Medicare cuts bad for business

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You might have noticed that several nursing home stocks received a boost last Friday off of the latest Medicare regulatory news. While that might be good for the companies’ shareholders, it doesn’t do a lot for the nation’s nursing homes.

The cuts, while not as bad as investors had feared, are still reductions. The Centers for Medicare & Medicaid Services softened the regulatory blow of a 3.3% Medicare decrease (minus $770 million) for fiscal year 2009 with a market-basket increase of 3.1% ($710 million). Still, that results in a $60 million net loss.

Needless to say, nursing home providers weren't too pleased. They viewed the rule in terms of “give with one hand, and take away with another.”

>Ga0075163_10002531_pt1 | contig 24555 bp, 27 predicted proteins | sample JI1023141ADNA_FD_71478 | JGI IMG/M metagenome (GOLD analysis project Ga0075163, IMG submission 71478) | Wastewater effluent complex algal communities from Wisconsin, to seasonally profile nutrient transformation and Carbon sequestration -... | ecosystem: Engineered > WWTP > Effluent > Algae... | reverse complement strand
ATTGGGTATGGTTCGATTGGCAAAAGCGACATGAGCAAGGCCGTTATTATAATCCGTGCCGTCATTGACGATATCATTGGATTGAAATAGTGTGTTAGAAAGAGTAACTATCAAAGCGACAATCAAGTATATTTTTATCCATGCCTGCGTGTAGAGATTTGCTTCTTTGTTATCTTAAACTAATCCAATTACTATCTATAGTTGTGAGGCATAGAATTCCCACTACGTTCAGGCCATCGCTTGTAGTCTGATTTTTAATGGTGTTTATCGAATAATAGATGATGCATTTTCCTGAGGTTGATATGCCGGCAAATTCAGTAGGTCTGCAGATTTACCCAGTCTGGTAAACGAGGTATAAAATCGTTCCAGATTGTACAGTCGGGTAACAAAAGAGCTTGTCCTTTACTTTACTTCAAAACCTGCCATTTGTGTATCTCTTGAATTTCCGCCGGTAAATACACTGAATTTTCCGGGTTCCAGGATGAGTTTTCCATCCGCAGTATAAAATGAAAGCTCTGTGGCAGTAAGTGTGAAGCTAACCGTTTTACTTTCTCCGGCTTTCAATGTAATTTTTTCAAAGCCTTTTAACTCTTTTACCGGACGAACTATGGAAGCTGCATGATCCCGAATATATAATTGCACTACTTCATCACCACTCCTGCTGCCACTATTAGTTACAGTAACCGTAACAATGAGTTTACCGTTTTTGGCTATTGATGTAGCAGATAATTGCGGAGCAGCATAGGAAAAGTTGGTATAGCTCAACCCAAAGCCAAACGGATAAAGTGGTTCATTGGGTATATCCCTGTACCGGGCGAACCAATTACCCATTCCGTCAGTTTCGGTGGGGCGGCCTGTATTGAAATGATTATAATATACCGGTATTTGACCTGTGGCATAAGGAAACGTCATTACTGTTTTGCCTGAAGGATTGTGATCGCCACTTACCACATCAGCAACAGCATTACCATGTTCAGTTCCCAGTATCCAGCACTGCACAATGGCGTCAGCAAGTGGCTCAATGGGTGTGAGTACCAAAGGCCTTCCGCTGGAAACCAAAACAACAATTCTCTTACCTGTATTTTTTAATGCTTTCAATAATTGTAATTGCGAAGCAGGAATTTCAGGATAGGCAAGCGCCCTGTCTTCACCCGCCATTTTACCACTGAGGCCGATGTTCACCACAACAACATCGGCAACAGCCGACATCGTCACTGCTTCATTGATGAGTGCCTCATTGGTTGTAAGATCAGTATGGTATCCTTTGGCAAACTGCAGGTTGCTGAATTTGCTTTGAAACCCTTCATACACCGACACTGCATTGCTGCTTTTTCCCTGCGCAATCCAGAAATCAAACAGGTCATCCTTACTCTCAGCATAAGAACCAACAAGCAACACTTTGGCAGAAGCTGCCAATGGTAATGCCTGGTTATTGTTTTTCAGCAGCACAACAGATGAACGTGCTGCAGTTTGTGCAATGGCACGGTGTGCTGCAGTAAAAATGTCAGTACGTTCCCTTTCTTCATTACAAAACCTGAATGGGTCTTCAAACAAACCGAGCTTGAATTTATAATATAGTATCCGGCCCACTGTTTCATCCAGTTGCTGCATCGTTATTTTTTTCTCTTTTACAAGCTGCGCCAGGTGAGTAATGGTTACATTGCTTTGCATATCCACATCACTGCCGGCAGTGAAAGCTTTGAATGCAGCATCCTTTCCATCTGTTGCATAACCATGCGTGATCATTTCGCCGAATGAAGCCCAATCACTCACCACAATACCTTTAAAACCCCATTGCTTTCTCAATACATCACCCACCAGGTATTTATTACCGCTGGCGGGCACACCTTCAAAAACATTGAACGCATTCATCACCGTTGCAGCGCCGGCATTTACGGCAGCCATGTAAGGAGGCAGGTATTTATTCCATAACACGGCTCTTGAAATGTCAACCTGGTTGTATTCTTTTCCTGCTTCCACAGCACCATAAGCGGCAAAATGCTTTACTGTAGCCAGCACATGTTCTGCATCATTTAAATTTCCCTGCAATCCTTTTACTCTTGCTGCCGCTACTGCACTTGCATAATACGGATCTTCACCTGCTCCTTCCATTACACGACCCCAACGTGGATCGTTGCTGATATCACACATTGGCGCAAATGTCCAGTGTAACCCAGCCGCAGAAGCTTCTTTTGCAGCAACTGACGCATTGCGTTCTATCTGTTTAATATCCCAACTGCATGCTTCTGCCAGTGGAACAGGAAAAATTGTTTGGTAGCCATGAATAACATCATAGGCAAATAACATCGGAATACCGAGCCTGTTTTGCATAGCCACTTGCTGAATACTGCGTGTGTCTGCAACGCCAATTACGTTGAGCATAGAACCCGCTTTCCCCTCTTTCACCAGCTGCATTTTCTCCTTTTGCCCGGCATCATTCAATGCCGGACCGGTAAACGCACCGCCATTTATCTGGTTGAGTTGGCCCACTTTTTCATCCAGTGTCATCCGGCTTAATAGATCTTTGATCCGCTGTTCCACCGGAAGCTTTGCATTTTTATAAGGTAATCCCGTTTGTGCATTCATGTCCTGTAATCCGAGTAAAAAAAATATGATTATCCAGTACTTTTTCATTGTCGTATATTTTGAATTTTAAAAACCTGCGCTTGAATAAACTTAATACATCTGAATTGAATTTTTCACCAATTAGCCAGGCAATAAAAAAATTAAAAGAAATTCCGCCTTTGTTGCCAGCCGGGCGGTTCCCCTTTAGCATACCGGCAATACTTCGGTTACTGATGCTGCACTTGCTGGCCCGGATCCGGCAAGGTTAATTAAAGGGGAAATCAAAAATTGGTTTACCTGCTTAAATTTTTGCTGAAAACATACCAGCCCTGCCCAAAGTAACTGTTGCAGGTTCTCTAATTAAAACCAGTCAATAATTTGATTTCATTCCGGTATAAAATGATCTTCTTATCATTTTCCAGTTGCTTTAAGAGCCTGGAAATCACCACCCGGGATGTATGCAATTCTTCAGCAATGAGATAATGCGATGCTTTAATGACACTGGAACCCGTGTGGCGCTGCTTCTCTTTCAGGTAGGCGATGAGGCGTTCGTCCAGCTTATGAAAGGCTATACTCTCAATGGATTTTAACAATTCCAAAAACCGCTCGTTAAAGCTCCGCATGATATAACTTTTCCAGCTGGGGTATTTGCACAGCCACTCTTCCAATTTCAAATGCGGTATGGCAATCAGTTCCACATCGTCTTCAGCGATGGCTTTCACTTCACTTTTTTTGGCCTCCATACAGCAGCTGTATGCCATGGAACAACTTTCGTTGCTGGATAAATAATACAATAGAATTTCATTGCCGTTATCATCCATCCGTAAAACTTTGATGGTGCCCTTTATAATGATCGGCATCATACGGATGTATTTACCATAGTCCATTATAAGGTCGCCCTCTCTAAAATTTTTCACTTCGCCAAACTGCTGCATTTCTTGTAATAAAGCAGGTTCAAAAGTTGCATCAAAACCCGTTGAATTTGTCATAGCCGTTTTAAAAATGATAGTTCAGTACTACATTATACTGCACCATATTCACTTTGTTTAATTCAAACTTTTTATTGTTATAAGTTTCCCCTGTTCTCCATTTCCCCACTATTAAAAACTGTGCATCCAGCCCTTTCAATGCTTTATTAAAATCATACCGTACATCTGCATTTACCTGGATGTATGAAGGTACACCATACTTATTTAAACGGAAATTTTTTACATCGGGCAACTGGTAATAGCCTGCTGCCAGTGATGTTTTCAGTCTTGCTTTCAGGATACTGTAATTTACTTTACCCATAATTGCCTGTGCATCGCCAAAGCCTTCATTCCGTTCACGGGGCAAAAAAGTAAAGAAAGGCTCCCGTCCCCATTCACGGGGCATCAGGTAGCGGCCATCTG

"Our profession is alarmed by the CMS action taken today,” Bruce Yarwood, president and CEO of the American Health Care Association, said late last Thursday, when the regulation was released.

Added Alan Rosenbloom president of the Alliance for Quality Nursing Home Care: The cuts “would inhibit skilled nursing facilities’ ability to continue caring for increased numbers of high-acute patients.”

The American Association of Homes and Services for the Aging, which also opposes the rule, noted that the federal budget or Medicare legislation could erode the suggested market-basket update for next year.

Unlike the surreal world of Wall Street, which feeds off of expectations, nursing homes survive on the day-to-day reality of reimbursements. A cut is a cut is a cut.

While it might not have been as damaging as anticipated, the regulation still means less funding for nursing homes. That ultimately could figure into Wall Street’s numbers game as well.

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Daily Editors' Notes

McKnight's Daily Editors' Notes features commentary on the latest in long-term care news and issues. Entries are written by Editorial Director John O'Connor, Editor James M. Berklan, Senior Editor Elizabeth Newman and Staff Writer Marty Stempniak.